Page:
In the latest EFP Perio Sessions webinar, which took place on 28 May, Ali Cekici explored the issue of the effect sex hormones on periodontal health.
Watched by a live audience in 55 countries, Dr Cekici explained that how androgens, oestrogens, and progestins are all able to modulate the periodontal-tissue response.
This means that changes in sex-hormone levels can have effects on periodontal health at particular times in a person’s lifetime – such as puberty, menstruation, pregnancy, and the menopause. Contraceptive drugs, hormone replacement therapy, and changes in testosterone levels can also impact periodontal health.
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Dr Cekici, associate professor of periodontology at Istanbul University in Turkey, noted that sex-steroid hormones had been addressed as modifying factors for plaque-induced gingivitis by the 2017 World Workshop which drew up the new classification of periodontal and peri-implant diseases and conditions.
He explained how sex hormones can cause changes in the periodontal microbiota that can lead to an increase in periodontal pathogens, and how they can provoke alterations in vascular characteristics and the inflammatory response.
He observed that while there is no correlation between sex hormones and the progression of tooth loss in men over the age of 65, high testosterone levels are associated with periodontitis while low levels are not.
“I think we should take into account the effect of the sex hormones during the lifetime of our patients,” concluded Dr Cekici. “So that we take it into consideration in our questioning and during our diagnosis and during our treatment so that we can understand our patients and so that we can create more personalised treatments and be more successful with them.”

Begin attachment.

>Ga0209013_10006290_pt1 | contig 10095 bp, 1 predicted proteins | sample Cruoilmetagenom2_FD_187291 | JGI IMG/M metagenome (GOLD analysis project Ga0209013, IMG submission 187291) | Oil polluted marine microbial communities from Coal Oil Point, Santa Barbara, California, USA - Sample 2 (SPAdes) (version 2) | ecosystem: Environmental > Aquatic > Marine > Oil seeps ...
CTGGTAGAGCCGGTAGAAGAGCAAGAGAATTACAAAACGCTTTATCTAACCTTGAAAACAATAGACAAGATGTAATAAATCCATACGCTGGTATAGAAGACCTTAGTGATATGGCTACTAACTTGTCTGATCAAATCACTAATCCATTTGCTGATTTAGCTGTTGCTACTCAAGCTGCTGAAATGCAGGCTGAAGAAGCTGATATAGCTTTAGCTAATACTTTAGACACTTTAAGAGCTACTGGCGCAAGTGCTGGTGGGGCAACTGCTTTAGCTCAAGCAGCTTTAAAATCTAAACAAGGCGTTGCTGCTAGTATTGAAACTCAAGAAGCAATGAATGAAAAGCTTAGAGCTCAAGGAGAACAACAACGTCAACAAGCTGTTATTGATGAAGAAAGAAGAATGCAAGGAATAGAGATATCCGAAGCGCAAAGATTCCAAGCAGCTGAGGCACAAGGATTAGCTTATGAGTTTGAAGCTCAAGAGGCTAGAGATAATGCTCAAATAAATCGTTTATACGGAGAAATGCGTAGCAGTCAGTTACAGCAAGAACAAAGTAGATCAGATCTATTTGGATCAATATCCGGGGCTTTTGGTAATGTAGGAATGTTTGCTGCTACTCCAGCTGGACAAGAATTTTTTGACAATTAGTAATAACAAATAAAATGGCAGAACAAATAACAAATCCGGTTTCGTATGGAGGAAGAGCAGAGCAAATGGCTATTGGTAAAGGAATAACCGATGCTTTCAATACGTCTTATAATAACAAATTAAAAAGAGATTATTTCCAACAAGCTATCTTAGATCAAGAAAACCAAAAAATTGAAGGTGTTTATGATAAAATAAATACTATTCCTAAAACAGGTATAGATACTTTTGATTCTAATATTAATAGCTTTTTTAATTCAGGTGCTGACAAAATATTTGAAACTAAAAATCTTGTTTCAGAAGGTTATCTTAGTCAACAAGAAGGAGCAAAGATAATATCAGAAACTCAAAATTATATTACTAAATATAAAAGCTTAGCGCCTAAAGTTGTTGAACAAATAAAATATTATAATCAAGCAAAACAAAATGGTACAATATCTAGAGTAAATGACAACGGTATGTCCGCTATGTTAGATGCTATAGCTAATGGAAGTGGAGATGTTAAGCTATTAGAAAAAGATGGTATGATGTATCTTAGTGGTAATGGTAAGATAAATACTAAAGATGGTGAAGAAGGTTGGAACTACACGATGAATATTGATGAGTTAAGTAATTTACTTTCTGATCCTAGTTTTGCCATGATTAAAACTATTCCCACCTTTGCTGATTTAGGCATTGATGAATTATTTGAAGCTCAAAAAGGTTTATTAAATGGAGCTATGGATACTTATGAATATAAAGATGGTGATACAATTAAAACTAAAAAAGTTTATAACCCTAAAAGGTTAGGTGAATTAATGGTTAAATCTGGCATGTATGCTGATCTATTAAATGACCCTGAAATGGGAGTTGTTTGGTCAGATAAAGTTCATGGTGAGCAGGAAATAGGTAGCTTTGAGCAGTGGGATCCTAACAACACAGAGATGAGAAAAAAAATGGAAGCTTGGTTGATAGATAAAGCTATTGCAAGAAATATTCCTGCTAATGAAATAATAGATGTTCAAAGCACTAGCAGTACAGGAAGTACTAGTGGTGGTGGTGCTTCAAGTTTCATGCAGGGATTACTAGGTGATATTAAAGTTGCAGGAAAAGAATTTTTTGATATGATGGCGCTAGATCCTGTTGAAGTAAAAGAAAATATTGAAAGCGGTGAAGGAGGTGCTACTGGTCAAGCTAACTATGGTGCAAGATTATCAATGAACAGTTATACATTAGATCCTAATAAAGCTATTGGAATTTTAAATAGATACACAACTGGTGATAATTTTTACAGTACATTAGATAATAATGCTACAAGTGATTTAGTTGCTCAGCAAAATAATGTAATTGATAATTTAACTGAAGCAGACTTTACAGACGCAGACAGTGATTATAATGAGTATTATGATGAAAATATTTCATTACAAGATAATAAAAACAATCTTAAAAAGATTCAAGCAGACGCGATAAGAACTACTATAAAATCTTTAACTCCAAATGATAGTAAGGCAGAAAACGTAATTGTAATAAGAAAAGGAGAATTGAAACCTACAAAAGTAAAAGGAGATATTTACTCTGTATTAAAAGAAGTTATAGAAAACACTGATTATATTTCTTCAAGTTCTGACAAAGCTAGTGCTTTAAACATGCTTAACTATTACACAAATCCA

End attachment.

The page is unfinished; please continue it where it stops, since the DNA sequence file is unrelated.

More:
He suggested that supportive periodontal therapy during puberty may be advisable, while periodontitis should be treated before pregnancy and clinicians should ask their women patients about the use of contraceptive medication before any periodontal treatment because of the drugs’ possible effect on coagulation.
The question-and-answer session at the end of the webinar covered topics including the increase of periodontal pathologies during the second and third terms of pregnancy, antibiotic prophylaxis in pregnant women, and whether the menopause is a risk factor for gingivitis progressing into periodontitis and for accelerated periodontal destruction in patients with severe periodontitis.
This sixth EFP Perio Sessions webinar was moderated by Spyridon Vasilopoulos (Greece).
Focus on regeneration
On Thursday 4 June, Danae Apatzidou, assistant professor of periodontology at the Aristotle University of Thessaloniki, Greece, will give the next webinar in the series – moderated by EFP secretary general Nicola West – on A tissue-engineered biocomplex for clinical periodontal regeneration.
Dr Apatzidou will show how the combination of tissue engineering by means of autologous alveolar bone mesenchymal stem cells, platelet concentrates, and collagen scaffolds with advanced surgical techniques constitutes a promising treatment approach in periodontal regeneration.
This webinar – aimed at general dentists, periodontal specialists, and oral surgeons – will describe novel surgical techniques and the preparation of a tissue-engineered construct (biocomplex) tailored for chairside clinical application in periodontal regeneration. It takes place at 19:00 (CET) and registration is open.